You never know when you will need a receipt. Several years ago, a malfunctioning gate in a private community broke a driver’s windshield. The community paid for a replacement, but when the driver logged onto the rideshare app the next night, a passenger had reported it, resulting in the driver’s temporary suspension until he fixed his car. Fortunately, he had photos of the installation and the receipt. He was reinstated a few hours later.
Keep your paperwork current
As a gig driver, important pieces of paperwork include your driver’s license, insurance information, and car registration. As a security check, you may have to provide a copy of your license in the middle of a shift. Alway have it on you, and keep a photo of it on your phone just in case. Make sure payments on car insurance are made on time, and renew your car registration as soon as it comes in the mail.
Save for retirement
You are self-employed. Retirement is on you. Despite the naysayers, social security will probably be there but will likely not cover all your expenses, even as a senior citizen. Ask a financial planner for investment advice for retirement.
Protecting yourself legally
Because you are self-employed, you can be legally liable if something happens and you’re found at fault. Right or wrong, there is an entire cottage industry of attorneys geared to assisting someone in an accident with a gig driver who was on the job. There are things you can do to protect yourself.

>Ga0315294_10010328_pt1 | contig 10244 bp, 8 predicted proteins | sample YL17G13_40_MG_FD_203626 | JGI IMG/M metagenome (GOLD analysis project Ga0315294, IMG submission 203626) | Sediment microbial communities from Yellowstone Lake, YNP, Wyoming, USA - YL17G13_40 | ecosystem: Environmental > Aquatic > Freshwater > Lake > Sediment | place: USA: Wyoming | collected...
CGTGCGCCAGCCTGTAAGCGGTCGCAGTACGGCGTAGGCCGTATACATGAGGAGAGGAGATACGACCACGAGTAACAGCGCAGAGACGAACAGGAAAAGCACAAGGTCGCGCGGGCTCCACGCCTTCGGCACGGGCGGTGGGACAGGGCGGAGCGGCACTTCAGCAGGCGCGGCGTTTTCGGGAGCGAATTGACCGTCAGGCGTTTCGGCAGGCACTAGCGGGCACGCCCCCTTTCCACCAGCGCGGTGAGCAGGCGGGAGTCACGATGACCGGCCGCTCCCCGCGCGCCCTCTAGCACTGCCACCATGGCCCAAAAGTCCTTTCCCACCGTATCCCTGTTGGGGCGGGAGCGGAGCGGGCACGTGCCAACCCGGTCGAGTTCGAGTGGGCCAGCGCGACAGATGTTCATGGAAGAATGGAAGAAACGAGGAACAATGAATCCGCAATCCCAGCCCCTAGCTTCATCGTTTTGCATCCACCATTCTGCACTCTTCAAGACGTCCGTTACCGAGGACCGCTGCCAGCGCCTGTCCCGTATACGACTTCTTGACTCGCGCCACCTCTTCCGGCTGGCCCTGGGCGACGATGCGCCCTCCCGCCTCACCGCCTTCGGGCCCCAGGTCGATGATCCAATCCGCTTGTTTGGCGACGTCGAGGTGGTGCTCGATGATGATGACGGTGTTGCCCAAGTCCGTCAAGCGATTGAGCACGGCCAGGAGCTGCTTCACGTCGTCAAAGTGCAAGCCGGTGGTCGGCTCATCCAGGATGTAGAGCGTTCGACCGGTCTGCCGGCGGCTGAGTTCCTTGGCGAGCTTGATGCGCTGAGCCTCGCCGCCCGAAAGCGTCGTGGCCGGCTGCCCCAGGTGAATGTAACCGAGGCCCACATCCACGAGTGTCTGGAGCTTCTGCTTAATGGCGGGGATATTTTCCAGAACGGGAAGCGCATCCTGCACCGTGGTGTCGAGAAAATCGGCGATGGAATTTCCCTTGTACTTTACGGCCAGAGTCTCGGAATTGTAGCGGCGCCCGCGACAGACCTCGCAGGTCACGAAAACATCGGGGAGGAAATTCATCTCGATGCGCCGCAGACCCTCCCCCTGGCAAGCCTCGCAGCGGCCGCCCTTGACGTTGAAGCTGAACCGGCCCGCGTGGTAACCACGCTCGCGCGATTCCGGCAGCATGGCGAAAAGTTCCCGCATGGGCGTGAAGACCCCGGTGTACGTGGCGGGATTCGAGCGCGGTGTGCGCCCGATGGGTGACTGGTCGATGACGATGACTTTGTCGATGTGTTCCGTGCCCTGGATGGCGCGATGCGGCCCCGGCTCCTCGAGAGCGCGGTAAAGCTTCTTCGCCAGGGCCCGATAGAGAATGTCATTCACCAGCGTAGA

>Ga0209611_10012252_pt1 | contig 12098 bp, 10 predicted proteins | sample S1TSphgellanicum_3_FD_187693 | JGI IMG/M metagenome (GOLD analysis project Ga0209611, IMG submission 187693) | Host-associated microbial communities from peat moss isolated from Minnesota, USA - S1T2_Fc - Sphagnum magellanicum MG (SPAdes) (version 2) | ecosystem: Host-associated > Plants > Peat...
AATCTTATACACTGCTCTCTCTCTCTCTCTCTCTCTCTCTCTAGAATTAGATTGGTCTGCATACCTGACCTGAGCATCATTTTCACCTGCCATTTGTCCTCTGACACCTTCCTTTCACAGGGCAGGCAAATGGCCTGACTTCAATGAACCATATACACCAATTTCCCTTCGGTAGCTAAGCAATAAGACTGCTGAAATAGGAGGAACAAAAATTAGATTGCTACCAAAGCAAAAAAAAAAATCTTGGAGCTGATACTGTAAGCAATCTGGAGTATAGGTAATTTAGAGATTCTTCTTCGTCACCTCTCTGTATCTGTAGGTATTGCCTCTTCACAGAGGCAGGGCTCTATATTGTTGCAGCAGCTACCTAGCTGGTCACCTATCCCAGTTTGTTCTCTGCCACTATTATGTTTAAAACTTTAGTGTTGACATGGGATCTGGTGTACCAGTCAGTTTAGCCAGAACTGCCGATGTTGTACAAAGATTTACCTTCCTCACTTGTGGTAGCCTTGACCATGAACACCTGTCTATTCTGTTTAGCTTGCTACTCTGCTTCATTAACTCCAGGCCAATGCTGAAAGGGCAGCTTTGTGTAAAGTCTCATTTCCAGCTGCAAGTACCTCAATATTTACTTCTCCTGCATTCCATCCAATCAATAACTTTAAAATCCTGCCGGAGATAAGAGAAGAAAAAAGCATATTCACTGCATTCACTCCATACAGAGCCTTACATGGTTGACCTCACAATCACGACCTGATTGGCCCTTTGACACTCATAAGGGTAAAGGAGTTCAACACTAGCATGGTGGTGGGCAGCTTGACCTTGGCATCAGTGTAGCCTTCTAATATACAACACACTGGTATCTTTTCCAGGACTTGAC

Make sure you have the proper auto insurance for rideshare and food delivery drivers
Lyft and Uber both carry insurance policies, but these policies do not cover you during every instance. Make sure you know what your rideshare company’s insurance policy does cover (or the food delivery company, if that’s the case), and then verify what your auto insurance covers.
Many insurance companies cover rideshare, but only with a special rider on your policy. It pays to shop around and maybe change insurance companies to find affordable coverage. For more information on car insurance as a rideshare driver, check out Insurance for Independent Contractors: What to Look for and How to Get It.
Get a dash cam
Many people believe you can make a lot of money by engineering an accident with a rideshare or food delivery driver and cashing in on the lucrative insurance policies. Not true, but possibly expensive for you.
Installing a forward-facing dash cam acts as your witness in case of an accident. Consider a two-way dash cam, or a 360-degree view that also catches what’s happening inside your car. This protects you from false allegations. Be careful, though. Rideshare companies have policies about where you can and cannot post these videos.
Taking care of yourself while you are gig driving
Gig driving is stressful. You may not think so, but the stress you don’t feel is often the most damaging to your body. Consider these words from a rideshare driver on a Quora thread:
“On days with light traffic and good passengers, it’s easy. Bad traffic, belligerent drunks, and unruly passengers, it’s a nightmare.”